- FOX 21, August 21, 2019
Arman Rahman - Grassy Point, Kingsbury Bay Restoration to Complete December 2020
- WDIO, August 21, 2019
Alejandra Palacios - Kingsbury Bay & Grassy Point Habitat Restoration Projects Underway
- Star Tribune, August 19, 2019
Pam Louwagie - St. Louis River estuary restoration starts to bring species home
- KBJR 6, August 22, 2019
- Chambers Grove
Hardened shoreline at Chambers Grove (left), restored shoreline (right).
Chambers Grove Park is located on the upper end of the estuary near Duluth’s Fond du Lac neighborhood. This is a critical spawning area for Lake Superior’s migratory fish species including lake sturgeon, walleye, and longnose sucker, as well as resident species such as smallmouth bass and white sucker. The city park was built adjacent to the river in the 1960s and the shoreline was stabilized with a wall of steel sheet piling and a wooden boardwalk. Prior to restoration, the area lacked spawning habitat for lake sturgeon and the wall along the shoreline eliminated the shallow, slow-moving water important as fish rearing habitat.
Restoration included building instream rock riffles to establish spawning habitat for fish and creating a natural shoreline. The project also improved recreational access for fishing, canoeing, kayaking, and established ADA-compliant fishing platforms in several locations along shoreline. The DNR completed the project in 2015 with funding from the National Oceanic and Atmospheric Administration through the Great Lakes Restoration Initiative and by Minnesota’s Outdoor Heritage Fund. Following habitat restoration, the City of Duluth has invested significantly in the park, adding amenities such as restrooms and a playground, a pavilion, and picnic areas. Parking and wayfinding signs were also upgraded.
- Interstate Island (Phase I)
Construction of Phase I restoration at Interstate Island in 2015.Photo credit: The Minnesota DNR via Northern Images
Formed in 1934 when the St. Louis River navigation channel was dredged, the Interstate Island Wildlife Management Area rests on the Minnesota-Wisconsin border and is co-managed by both states. The island is federally listed as critical habitat for piping plover. It is also one of only two nest sites in the Lake Superior watershed for common terns, a species listed as endangered in Wisconsin and threatened in Minnesota. In 2015, the DNR rebuilt the height of the island to restore the sandy, wind-swept habitat needed by these uncommon birds. Fencing and string grids were improved to protect terns from predators. The DNR wildlife managers continue to monitor the island for tern reproduction rates and signs of attempted nesting by plovers. The project prevented the loss of crucial nesting habitat during a time of extremely high water levels in the St. Louis River Estuary and Lake Superior; it was funded by the US Fish and Wildlife Service and Minnesota’s Outdoor Heritage Fund.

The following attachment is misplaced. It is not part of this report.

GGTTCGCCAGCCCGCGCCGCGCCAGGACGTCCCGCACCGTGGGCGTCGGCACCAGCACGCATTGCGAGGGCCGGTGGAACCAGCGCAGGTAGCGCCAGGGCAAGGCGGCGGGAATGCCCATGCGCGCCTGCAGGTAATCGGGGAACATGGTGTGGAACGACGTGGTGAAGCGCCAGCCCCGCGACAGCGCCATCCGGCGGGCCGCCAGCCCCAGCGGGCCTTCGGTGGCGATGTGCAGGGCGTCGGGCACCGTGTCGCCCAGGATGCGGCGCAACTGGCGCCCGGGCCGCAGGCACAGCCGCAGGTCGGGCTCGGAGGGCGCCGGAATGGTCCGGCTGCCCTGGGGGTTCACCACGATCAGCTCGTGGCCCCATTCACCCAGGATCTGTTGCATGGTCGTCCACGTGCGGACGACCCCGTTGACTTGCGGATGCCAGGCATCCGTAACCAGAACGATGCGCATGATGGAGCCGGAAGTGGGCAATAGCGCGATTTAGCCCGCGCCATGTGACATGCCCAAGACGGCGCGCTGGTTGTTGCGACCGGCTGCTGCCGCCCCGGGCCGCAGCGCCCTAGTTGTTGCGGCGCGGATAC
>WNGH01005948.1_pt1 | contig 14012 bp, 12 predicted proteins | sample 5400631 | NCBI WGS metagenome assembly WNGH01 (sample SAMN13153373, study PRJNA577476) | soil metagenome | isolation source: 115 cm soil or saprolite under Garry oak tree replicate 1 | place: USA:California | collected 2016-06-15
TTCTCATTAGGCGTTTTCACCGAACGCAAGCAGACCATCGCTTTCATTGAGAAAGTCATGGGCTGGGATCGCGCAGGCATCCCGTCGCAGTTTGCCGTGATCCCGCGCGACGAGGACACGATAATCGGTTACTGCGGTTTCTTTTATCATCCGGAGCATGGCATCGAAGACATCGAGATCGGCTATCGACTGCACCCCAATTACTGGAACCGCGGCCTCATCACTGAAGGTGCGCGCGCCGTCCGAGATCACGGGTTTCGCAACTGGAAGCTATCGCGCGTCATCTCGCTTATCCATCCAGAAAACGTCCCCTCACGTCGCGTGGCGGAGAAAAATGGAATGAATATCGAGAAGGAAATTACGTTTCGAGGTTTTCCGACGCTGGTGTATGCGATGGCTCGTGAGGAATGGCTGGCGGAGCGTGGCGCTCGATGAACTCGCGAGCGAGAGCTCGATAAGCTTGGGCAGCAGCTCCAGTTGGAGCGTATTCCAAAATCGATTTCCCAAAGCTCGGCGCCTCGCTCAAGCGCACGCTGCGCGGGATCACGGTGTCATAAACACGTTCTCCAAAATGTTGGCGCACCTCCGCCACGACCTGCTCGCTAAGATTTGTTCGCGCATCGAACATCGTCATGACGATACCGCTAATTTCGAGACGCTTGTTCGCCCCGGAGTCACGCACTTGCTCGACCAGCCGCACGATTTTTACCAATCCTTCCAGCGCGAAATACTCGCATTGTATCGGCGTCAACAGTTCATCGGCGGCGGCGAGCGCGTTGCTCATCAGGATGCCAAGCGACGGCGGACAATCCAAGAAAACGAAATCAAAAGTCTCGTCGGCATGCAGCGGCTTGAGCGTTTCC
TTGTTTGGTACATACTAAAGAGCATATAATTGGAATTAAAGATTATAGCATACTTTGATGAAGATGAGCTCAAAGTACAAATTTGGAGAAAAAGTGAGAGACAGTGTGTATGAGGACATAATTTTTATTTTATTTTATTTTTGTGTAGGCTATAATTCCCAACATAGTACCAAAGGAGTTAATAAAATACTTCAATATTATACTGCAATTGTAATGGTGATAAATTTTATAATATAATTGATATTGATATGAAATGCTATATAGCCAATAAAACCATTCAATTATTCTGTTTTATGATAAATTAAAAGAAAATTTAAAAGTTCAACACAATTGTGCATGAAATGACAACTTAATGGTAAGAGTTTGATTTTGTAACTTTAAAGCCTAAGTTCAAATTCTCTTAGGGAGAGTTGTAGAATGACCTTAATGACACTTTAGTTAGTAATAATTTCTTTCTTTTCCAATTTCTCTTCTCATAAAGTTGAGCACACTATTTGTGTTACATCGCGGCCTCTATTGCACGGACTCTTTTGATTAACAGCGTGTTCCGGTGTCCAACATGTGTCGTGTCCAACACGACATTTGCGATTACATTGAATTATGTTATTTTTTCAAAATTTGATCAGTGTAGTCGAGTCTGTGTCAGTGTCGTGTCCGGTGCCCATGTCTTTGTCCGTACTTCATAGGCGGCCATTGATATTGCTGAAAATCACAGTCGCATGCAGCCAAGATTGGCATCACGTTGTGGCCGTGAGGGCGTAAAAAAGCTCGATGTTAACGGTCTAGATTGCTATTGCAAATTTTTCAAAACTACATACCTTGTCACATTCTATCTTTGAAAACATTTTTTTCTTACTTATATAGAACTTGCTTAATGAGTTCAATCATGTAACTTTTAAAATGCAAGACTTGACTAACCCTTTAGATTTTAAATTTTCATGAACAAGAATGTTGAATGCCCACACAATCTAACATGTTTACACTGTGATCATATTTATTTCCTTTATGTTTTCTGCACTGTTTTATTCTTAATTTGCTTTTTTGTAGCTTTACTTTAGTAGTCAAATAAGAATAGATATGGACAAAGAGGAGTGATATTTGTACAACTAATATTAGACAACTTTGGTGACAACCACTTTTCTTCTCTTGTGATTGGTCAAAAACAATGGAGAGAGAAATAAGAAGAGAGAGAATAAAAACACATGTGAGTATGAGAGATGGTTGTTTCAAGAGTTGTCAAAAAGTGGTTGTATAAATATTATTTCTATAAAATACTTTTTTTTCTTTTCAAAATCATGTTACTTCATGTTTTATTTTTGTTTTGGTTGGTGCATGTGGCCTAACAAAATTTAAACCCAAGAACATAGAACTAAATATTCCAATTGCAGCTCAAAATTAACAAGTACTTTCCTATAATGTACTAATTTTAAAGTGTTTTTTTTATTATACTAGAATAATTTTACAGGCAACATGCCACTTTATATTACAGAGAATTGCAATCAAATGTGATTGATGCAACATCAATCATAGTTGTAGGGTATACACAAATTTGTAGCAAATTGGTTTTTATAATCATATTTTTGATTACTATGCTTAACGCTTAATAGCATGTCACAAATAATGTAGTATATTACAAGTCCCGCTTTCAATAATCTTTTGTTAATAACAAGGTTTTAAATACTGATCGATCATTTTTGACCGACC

The DNR and the Minnesota Land Trust have secured additional funding to implement Phase II restoration. They will completely repair the island from damage due to continued high water and ensure its long-term viability as a key nesting site for colonial waterbirds. Designs are underway and construction is estimated to be completed by November of 2020. The project will be funded by the Minnesota Outdoor Heritage Fund, NOAA, USFWS, and EPA.
- Knowlton Creek Stream Restoration
Pre and post-construction of the main stem (left) and tributaries (right).
Knowlton Creek is a designated trout stream and tributary to the St. Louis River. Developments within its watershed and a major flash flood in 2012 resulted in severe damage to the stream channel and a large sediment deposit near Tallas Island. Although Knowlton Creek historically supported trout and water temperatures were suitable, trout had been missing from the stream.
The DNR worked with the Spirit Mountain Recreation Area (SMRA) and City of Cloquet to re-design water systems and reduce erosion impacts to the creek and its tributaries. The DNR also repaired 6,500 feet of degraded stream channel, restored 8 acres of wetlands, reduced sediment inputs to the St. Louis River Estuary, and re-established a naturally reproducing brook trout population by creating suitable habitat and removing barriers to fish migration. Completed in 2017, this project was designed through a partnership between the Clean Water Legacy fund and the US Army Corps of Engineers.
Funding for construction was provided by US Environmental Protection Agency, Minnesota’s Outdoor Heritage fund and the National Fish and Wildlife Foundation.
- Radio Tower Bay
Wood waste in Radio Tower Bay (left), the bay post-restoration (right).
Radio Tower Bay was the site of two sawmills in the late 1800s. A railroad line once crossed the river there on wooden pilings. Concrete foundations from abandoned radio towers are found in the bay. The sawmills dumped waste slab wood and sawdust directly into the water, greatly reducing the quality of underwater habitat for fish. The waste wood made the bay nearly inaccessible for recreation.
Phase I of the project removed the wooden pilings that once supported the railroad line. Phase II removed 115,000 cubic yards of the century-old wood waste and restored 30 acres of sheltered bay habitat. Sheltered bay habitat is considered the most biologically productive habitat in the estuary. The bay was restored to a depth of approximately five feet, allowing for aquatic plant regrowth, improved aquatic habitat, and better recreational boating access. The project was funded by National Oceanic and Atmospheric Administration through the Great Lakes Restoration Initiative and Minnesota’s Outdoor Heritage Fund.